He knew Li would talk one day - when he was ready to and not a moment before - and Jet wanted to respect that, even if it meant he never got to find the asshole that marked him and twisted up his thoughts (never got to kick his fucking teeth in and leave him begging in the dirt).

He wanted to trust that they would get there eventually, and Li would tell him, and he could help him. But he wasn’t sure that he’d manage it before it was too late, and Li did something that couldn’t be taken back.

Like whatever these carvings were. He knew they were no good, and he knew he couldn’t do anything until Li was done with them, and being forced to just watch him do whatever he was doing without being able to stop help him was setting his teeth on edge.

Li had promised to tell him what the carvings meant after they were done (so at least he could do some damage control), but the symbolism there was worrying. Li was trying to destroy something, something important, and the fact that he was willing to talk about it was worrying in that he never wasthis was something big, and Li wouldn’t let them get involved until it was over.

There was one left to go, he’d said. It was in his hands just now, and was getting a hell of a lot more care than the others had. Whatever it was that he was about to symbolically destroy, it was huge, and the fact that Li had delayed it a day said that he didn’t want to do it.

Another sign that Li didn’t want to do it was the fact that he wasn’t fucking breathing.

Jet was by his side in an instant, tense panic crushing his insides, a careful hand on Li’s shoulder (internally preparing in case Li struck him in panic), his other hand gently turning his head away from the piece of wood, carved like a pai sho tile. He pulled one of Li’s hands from the tile and onto his chest, letting him feel how Jet breathed.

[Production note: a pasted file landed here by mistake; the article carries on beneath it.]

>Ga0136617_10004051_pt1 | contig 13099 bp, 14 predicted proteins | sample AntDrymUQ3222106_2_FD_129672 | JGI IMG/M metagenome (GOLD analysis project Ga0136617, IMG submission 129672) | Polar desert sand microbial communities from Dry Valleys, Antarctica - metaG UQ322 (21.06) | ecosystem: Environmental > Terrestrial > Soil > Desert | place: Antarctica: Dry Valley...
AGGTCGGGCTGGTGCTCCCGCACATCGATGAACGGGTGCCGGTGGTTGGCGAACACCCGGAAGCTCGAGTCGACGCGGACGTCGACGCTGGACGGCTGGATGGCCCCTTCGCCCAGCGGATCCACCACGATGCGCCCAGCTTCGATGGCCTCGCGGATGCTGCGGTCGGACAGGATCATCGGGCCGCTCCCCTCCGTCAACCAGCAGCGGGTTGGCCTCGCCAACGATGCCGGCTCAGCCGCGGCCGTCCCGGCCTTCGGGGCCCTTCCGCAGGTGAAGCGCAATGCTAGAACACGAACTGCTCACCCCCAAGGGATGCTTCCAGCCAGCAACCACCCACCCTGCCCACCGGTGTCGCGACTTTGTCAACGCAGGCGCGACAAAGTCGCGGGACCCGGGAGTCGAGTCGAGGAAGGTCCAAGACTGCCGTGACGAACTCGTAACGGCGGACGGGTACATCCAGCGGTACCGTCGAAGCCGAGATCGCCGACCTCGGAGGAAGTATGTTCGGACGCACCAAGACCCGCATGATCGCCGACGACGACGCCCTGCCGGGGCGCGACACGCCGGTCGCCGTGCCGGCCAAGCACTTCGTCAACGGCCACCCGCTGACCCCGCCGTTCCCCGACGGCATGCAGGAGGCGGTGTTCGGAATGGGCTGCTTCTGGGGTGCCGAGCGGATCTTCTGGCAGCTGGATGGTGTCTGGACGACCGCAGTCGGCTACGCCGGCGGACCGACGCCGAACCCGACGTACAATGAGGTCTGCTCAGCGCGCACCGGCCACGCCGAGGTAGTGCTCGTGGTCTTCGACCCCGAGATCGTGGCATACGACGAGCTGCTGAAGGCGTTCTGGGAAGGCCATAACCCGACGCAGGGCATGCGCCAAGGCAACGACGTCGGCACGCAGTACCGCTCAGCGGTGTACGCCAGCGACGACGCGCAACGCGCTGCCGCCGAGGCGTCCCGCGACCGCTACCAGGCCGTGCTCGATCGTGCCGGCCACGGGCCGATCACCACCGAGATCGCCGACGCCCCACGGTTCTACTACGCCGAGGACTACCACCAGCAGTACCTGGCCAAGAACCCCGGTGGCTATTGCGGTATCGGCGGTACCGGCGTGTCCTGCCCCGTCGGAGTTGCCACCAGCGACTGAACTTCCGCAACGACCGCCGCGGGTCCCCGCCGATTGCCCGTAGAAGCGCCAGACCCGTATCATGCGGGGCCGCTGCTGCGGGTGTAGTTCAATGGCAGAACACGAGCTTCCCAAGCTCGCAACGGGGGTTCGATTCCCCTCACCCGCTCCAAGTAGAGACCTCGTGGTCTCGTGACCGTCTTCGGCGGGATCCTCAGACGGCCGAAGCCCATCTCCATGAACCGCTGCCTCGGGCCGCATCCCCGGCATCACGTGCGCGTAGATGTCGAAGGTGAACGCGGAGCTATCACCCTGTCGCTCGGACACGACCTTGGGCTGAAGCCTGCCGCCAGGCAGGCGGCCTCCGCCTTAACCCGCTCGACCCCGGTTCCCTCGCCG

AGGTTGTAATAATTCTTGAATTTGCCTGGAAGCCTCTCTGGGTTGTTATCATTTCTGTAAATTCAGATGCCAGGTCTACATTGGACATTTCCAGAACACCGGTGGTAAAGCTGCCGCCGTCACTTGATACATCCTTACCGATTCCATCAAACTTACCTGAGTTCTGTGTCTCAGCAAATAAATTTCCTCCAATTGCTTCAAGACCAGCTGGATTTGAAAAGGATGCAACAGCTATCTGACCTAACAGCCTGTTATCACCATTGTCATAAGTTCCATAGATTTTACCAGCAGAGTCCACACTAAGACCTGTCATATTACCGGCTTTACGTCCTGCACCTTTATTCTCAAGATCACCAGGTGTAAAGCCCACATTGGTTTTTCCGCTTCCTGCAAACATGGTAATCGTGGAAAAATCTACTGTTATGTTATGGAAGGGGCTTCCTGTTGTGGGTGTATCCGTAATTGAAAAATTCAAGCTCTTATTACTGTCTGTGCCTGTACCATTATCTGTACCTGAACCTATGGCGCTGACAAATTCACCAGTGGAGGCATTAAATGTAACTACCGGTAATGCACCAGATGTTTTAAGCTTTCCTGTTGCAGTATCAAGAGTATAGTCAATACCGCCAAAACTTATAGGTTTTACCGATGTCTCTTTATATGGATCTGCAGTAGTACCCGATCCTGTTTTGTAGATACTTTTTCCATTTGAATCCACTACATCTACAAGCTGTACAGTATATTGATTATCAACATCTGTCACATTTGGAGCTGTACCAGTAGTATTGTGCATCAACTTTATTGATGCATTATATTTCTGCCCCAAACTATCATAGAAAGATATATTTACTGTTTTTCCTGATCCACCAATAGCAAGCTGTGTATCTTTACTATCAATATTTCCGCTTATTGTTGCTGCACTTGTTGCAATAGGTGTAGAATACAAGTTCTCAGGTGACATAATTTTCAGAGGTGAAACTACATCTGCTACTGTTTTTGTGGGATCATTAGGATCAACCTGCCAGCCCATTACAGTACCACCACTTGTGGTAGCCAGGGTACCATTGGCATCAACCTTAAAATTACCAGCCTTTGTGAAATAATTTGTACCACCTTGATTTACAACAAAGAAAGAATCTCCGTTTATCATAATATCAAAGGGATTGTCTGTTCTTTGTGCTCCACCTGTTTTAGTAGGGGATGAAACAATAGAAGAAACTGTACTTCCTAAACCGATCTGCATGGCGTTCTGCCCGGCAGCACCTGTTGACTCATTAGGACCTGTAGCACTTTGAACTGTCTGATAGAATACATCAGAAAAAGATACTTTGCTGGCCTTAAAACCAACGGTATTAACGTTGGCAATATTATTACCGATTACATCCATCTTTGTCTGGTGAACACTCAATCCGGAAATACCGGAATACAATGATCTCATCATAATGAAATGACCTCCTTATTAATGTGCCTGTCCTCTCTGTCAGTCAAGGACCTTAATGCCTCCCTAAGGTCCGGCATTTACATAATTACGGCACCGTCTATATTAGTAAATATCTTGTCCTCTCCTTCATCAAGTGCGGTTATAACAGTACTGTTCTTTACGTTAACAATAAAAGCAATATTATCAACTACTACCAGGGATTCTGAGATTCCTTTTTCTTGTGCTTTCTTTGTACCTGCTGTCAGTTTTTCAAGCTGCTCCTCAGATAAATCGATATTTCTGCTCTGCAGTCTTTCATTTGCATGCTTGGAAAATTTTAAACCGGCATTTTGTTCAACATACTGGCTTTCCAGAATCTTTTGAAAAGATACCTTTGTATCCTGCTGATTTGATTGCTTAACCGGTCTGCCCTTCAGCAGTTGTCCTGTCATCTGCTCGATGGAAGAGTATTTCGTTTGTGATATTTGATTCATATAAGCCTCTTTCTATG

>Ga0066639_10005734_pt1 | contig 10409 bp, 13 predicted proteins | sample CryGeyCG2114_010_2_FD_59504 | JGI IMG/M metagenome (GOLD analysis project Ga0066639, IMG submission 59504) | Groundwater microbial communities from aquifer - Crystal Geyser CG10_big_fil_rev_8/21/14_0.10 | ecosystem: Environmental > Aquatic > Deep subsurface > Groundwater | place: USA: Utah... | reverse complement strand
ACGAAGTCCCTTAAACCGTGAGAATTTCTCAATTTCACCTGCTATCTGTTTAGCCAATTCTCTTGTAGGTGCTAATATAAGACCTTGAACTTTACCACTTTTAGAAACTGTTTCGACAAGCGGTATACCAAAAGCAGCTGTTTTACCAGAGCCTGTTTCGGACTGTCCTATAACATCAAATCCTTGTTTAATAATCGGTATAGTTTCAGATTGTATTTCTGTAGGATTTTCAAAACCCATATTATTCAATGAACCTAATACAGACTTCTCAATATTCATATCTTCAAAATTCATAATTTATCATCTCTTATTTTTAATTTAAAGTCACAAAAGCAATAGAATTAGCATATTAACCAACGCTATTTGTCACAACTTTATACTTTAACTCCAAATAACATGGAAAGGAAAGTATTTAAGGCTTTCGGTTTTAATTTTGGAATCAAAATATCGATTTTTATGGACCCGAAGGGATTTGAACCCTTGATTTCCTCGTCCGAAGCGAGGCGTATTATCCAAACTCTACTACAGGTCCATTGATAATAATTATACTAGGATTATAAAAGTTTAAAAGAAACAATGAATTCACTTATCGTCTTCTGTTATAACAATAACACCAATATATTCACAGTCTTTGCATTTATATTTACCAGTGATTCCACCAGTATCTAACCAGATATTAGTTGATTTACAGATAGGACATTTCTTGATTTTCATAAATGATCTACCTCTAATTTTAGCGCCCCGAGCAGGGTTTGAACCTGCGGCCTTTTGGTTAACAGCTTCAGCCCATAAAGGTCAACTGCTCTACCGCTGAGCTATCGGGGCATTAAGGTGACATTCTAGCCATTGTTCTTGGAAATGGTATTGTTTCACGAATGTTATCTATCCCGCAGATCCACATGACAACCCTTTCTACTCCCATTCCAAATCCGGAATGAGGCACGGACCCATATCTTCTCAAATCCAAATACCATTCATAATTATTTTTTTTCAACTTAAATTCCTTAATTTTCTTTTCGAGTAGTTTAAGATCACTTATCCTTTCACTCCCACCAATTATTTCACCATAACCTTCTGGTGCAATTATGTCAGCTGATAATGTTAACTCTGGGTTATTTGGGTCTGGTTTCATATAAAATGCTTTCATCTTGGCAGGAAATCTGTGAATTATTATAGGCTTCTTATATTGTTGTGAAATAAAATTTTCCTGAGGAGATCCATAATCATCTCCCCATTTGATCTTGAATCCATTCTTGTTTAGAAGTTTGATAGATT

(He found this method useful as it forced him to breathe normally as well.)

“You’re okay, Li,” he told him, just barely keeping his voice even, “Just breathe with me, okay?”

Li gave the tiniest of nods, a small sound escaping his mouth. His hand grasped weakly at Jet’s tunic as he focused on the rise and fall of his chest. He took in one shaky breath, too slowly and too little, but Jet didn’t let him see his panic, just focused on breathing for him, pretending to himself that the breath was going onto Li’s lungs, not his own, to force himself to keep steady.

One breath was enough for more to follow, Li slowly sagging as he managed to relax, while his free hand tightly gripped the makeshift tile. Jet moved to hold him against him, one arm behind his back as the hand slipped off his chest. Li leant against his chest and breathed with him. He was okay.

Jet dared to take his eyes off of Li for a second and was unsurprised to see his crew sitting next to them, Smellerbee gently rubbing at Li’s wrist, running her fingers over his pulse again and again (reassuring herself as much as Li). Longshot didn’t touch either of them, he wasn’t one for contact, but his eyes were keenly focused on Li, watching the rise and fall of his chest, the pulse move in his neck.

Even after Li had calmed, they all stayed put right next to him.

He broke the silence with a, “Sorry,” and Jet barely had the energy to be angry at whoever made him think that was the right reaction to have.

“You don’t have anything to apologise for, Li,” Smellerbee said, before Jet could.

“You’re allowed to be upset, if you need to be,” Jet struggled to keep his voice level. “But this is worrying.” It was so fucking far beyond worrying. “Are you sure that whatever you were doing is what’s best?” Because I sure as shit don’t think so.